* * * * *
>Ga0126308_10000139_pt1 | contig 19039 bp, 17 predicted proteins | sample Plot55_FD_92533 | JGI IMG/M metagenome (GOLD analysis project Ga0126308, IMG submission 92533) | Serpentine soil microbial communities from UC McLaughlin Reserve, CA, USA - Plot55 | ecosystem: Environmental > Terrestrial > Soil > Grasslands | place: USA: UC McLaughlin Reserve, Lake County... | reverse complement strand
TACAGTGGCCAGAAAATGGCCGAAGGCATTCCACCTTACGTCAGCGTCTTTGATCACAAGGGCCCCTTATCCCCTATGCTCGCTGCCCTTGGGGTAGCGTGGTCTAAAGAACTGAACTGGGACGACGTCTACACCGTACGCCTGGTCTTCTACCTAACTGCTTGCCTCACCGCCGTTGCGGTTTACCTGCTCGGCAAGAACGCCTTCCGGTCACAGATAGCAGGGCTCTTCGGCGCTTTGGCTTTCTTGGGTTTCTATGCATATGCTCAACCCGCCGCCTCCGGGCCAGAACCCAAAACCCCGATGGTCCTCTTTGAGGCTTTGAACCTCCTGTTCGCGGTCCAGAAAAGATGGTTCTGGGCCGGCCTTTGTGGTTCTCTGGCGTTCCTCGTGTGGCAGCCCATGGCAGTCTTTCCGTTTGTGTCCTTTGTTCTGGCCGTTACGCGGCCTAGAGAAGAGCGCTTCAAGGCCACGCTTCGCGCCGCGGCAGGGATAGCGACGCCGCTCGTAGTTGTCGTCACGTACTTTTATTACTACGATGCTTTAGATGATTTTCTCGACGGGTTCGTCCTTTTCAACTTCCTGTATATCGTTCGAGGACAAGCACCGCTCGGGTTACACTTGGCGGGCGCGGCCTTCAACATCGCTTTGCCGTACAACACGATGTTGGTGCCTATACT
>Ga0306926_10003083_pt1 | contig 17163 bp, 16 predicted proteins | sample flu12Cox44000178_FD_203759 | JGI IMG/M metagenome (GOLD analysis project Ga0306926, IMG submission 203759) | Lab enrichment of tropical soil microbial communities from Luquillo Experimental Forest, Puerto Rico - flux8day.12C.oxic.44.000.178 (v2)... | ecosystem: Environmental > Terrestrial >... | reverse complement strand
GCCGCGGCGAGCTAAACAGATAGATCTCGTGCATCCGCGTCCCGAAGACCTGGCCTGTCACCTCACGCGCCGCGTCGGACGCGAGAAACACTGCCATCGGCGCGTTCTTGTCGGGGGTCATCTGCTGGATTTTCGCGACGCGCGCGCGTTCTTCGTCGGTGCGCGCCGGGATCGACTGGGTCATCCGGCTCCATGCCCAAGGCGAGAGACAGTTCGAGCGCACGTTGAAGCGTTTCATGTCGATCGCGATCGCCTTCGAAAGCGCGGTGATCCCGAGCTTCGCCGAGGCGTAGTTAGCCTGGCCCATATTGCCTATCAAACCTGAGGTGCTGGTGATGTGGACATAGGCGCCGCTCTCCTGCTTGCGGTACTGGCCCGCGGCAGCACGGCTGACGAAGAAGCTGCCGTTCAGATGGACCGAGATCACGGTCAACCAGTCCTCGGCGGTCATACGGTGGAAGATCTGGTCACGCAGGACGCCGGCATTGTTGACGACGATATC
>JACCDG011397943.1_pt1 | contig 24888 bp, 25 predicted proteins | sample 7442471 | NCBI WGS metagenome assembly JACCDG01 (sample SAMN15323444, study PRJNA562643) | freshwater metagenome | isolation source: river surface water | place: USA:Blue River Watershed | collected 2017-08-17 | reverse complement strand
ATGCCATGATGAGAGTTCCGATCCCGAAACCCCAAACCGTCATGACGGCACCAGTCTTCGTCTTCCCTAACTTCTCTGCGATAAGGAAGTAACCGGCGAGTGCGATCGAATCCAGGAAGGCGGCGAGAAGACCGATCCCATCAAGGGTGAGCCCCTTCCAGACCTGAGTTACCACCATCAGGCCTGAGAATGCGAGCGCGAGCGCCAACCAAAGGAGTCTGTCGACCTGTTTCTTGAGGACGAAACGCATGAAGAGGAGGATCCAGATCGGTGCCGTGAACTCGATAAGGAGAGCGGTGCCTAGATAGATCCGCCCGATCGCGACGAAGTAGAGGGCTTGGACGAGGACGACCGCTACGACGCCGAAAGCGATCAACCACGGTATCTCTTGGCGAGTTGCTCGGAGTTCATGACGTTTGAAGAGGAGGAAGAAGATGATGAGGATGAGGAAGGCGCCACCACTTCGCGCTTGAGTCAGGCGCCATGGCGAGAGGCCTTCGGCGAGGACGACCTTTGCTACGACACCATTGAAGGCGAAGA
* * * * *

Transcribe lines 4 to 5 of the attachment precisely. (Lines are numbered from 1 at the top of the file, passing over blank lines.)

GCCGCGGCGAGCTAAACAGATAGATCTCGTGCATCCGCGTCCCGAAGACCTGGCCTGTCACCTCACGCGCCGCGTCGGACGCGAGAAACACTGCCATCGGCGCGTTCTTGTCGGGGGTCATCTGCTGGATTTTCGCGACGCGCGCGCGTTCTTCGTCGGTGCGCGCCGGGATCGACTGGGTCATCCGGCTCCATGCCCAAGGCGAGAGACAGTTCGAGCGCACGTTGAAGCGTTTCATGTCGATCGCGATCGCCTTCGAAAGCGCGGTGATCCCGAGCTTCGCCGAGGCGTAGTTAGCCTGGCCCATATTGCCTATCAAACCTGAGGTGCTGGTGATGTGGACATAGGCGCCGCTCTCCTGCTTGCGGTACTGGCCCGCGGCAGCACGGCTGACGAAGAAGCTGCCGTTCAGATGGACCGAGATCACGGTCAACCAGTCCTCGGCGGTCATACGGTGGAAGATCTGGTCACGCAGGACGCCGGCATTGTTGACGACGATATC
>JACCDG011397943.1_pt1 | contig 24888 bp, 25 predicted proteins | sample 7442471 | NCBI WGS metagenome assembly JACCDG01 (sample SAMN15323444, study PRJNA562643) | freshwater metagenome | isolation source: river surface water | place: USA:Blue River Watershed | collected 2017-08-17 | reverse complement strand